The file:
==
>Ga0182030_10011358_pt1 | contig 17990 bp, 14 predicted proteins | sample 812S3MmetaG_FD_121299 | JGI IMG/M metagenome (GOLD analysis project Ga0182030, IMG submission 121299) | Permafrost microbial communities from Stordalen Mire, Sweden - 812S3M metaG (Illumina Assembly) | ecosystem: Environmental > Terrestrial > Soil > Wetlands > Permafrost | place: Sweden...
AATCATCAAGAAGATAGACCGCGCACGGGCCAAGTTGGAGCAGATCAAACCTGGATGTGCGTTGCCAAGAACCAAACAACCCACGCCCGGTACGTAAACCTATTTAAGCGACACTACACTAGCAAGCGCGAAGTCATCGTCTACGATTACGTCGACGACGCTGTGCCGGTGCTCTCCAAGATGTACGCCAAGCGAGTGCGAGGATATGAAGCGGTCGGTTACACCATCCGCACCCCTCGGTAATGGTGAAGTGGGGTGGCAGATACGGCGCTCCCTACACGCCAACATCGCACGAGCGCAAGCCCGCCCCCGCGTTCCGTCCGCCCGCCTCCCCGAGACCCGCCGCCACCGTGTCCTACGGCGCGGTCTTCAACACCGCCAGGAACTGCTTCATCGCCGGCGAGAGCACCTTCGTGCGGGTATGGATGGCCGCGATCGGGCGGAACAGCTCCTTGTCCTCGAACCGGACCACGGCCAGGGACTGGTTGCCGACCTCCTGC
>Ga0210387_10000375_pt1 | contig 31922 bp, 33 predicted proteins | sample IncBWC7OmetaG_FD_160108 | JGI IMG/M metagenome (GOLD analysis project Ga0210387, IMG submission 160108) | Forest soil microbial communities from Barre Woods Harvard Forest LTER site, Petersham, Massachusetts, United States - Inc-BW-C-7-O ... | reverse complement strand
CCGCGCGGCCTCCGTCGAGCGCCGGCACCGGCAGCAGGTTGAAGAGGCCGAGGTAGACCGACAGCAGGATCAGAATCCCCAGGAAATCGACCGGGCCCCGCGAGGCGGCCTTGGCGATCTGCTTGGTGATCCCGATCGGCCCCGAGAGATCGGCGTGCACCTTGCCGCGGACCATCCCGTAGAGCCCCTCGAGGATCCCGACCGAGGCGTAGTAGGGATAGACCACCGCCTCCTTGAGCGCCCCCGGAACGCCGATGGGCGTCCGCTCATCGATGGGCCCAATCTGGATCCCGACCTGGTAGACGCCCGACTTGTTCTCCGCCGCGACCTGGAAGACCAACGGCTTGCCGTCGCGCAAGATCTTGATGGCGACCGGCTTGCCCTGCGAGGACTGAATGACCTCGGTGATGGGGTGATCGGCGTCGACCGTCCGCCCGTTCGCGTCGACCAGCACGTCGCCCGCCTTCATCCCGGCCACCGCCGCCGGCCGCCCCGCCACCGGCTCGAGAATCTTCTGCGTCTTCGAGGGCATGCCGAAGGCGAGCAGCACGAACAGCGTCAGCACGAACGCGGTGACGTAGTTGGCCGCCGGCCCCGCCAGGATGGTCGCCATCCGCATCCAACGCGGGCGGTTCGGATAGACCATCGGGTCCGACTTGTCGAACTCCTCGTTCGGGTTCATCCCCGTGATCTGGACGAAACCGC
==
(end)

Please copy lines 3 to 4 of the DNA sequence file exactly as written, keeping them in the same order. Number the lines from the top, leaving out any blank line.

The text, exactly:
>Ga0210387_10000375_pt1 | contig 31922 bp, 33 predicted proteins | sample IncBWC7OmetaG_FD_160108 | JGI IMG/M metagenome (GOLD analysis project Ga0210387, IMG submission 160108) | Forest soil microbial communities from Barre Woods Harvard Forest LTER site, Petersham, Massachusetts, United States - Inc-BW-C-7-O ... | reverse complement strand
CCGCGCGGCCTCCGTCGAGCGCCGGCACCGGCAGCAGGTTGAAGAGGCCGAGGTAGACCGACAGCAGGATCAGAATCCCCAGGAAATCGACCGGGCCCCGCGAGGCGGCCTTGGCGATCTGCTTGGTGATCCCGATCGGCCCCGAGAGATCGGCGTGCACCTTGCCGCGGACCATCCCGTAGAGCCCCTCGAGGATCCCGACCGAGGCGTAGTAGGGATAGACCACCGCCTCCTTGAGCGCCCCCGGAACGCCGATGGGCGTCCGCTCATCGATGGGCCCAATCTGGATCCCGACCTGGTAGACGCCCGACTTGTTCTCCGCCGCGACCTGGAAGACCAACGGCTTGCCGTCGCGCAAGATCTTGATGGCGACCGGCTTGCCCTGCGAGGACTGAATGACCTCGGTGATGGGGTGATCGGCGTCGACCGTCCGCCCGTTCGCGTCGACCAGCACGTCGCCCGCCTTCATCCCGGCCACCGCCGCCGGCCGCCCCGCCACCGGCTCGAGAATCTTCTGCGTCTTCGAGGGCATGCCGAAGGCGAGCAGCACGAACAGCGTCAGCACGAACGCGGTGACGTAGTTGGCCGCCGGCCCCGCCAGGATGGTCGCCATCCGCATCCAACGCGGGCGGTTCGGATAGACCATCGGGTCCGACTTGTCGAACTCCTCGTTCGGGTTCATCCCCGTGATCTGGACGAAACCGC